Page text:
As working fathers face increased financial pressure, fewer are willing to give up the traditional breadwinner role. Thirty-one percent of working dads said they would leave their jobs if their spouse or significant other's income could comfortably support the entire family, down from 37 percent in 2008 and 49 percent in 2005. The CareerBuilder survey, "Working Dads 2009," was conducted from February 20 to March 11, 2009 and included 797 men, employed full-time, with children age 18 or younger living at home.
Working dads continue to explore different options that would free up more time to spend with their families. Despite a tough economy, 30 percent said they are willing to take a pay cut to spend more time with their children, down from 37 percent in 2008. Forty percent would consider a cut of 10 percent or more.
Thirty-nine percent of working dads report they spend two hours or less per day with their children during the workweek, while 14 percent are only able to spend an hour or less. Thirty-one percent of working dads bring work home at least once a week, up from 25 percent last year. Half of working dads said they have missed a significant event in their child's life in the last year due to work; 28 percent have missed more than three.
"Many working dads have to contend with heavier workloads and longer hours as businesses struggle to do more with less," said Jason Ferrara, senior career adviser at CareerBuilder and father of two. "It's important to have a conversation with your supervisor. Employers are placing more emphasis on work/life balance through creative benefits that encourage employees to better manage their personal and professional commitments. However, nearly half of working dads do not take advantage of any flexible work arrangements offered to them."
Ferrara offers the following tips to help working dads gain a healthy balance between their work and home lives:
1. Communicate - Keep an open dialogue with your spouse and children. Remember that communication is a two-way street. Talk about what is going on in your office, so your family understands why you are away or have to do some work when you are home. 2. Work off of a master family calendar - Add every family member's schedule to one master calendar so there are no surprises. Also, save vacation days for important events and talk to your supervisor about flexible work arrangements. 3. Your homework can wait - Put down your Blackberry and avoid checking e-mails until after your children have gone to sleep. 4. Plan ahead - You plan out your work day/week, so why not plan some additional time with your kids? Add events to your calendar such as taking a bike ride, going to the park or even doing a project with them around the house. 5. Plan a family event in your office - Take advantage of the summer months when school is out and the office may be less hectic by scheduling a kid-friendly potluck or other event with co-workers and their families. Survey Methodology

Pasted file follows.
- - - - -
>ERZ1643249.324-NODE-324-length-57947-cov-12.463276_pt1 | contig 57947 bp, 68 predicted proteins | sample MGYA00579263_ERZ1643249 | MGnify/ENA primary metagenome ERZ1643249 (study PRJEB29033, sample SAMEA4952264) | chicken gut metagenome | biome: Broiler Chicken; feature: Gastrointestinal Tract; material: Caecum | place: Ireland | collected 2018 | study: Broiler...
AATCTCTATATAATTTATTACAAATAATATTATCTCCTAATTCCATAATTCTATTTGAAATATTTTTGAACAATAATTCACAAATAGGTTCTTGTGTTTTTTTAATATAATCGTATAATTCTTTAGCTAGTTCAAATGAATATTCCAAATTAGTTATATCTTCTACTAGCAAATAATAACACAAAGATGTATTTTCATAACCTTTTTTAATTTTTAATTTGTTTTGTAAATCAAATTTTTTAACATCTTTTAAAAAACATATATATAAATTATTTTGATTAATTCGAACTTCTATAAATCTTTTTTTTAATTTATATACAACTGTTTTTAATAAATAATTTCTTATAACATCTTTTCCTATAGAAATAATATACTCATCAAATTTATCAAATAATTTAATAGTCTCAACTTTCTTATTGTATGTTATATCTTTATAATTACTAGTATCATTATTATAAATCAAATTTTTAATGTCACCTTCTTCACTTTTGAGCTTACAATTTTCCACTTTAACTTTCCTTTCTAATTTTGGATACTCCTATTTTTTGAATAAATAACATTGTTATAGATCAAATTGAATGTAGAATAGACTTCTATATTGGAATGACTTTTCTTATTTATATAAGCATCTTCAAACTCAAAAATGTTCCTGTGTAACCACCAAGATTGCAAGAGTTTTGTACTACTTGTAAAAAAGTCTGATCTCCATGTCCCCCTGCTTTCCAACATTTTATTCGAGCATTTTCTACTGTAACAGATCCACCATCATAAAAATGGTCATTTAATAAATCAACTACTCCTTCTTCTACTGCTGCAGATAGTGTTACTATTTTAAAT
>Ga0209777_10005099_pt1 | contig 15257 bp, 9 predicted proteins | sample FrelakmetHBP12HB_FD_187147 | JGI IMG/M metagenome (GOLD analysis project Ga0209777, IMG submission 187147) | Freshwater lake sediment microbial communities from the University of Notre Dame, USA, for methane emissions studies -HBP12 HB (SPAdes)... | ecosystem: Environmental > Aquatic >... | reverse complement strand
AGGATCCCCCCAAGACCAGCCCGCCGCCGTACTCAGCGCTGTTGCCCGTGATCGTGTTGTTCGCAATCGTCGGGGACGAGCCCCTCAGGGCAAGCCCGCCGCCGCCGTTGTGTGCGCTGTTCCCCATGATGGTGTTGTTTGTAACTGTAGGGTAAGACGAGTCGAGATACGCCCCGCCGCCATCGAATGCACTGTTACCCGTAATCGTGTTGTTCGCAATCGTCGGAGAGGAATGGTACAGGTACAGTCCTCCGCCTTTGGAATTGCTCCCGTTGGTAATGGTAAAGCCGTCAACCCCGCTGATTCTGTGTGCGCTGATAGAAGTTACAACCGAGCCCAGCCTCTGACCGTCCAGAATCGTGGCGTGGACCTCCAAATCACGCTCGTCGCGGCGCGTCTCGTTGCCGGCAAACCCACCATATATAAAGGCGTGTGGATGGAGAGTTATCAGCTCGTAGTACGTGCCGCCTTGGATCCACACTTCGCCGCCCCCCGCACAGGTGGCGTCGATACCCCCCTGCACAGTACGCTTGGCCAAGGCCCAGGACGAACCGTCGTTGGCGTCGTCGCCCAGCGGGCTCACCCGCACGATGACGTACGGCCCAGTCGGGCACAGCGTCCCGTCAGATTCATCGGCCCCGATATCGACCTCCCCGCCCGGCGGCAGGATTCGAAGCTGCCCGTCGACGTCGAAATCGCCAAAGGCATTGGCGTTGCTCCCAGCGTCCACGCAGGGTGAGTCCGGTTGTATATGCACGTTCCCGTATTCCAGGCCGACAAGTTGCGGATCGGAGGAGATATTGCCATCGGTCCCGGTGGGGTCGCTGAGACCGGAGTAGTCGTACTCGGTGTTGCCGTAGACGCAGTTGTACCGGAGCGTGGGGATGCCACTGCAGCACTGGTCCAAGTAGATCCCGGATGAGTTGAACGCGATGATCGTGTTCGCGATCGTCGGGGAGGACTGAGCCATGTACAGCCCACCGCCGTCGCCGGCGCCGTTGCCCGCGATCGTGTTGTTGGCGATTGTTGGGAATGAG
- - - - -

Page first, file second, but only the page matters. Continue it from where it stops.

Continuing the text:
This survey was conducted online within the U.S. by Harris Interactive on behalf of CareerBuilder between February 20 and March 11, 2009 among 797 U.S. male workers (ages 18 and over, employed full-time; not self-employed with at least one child under 18 years old living at home). Percentages for some questions are based on a subset of these U.S. male workers, based on their responses to certain questions). With a pure probability sample of 797, one could say with a 95 percent probability that the overall results have a sampling error of +/- 3.47 percentage points. Sampling error for data from sub-samples is higher and varies.
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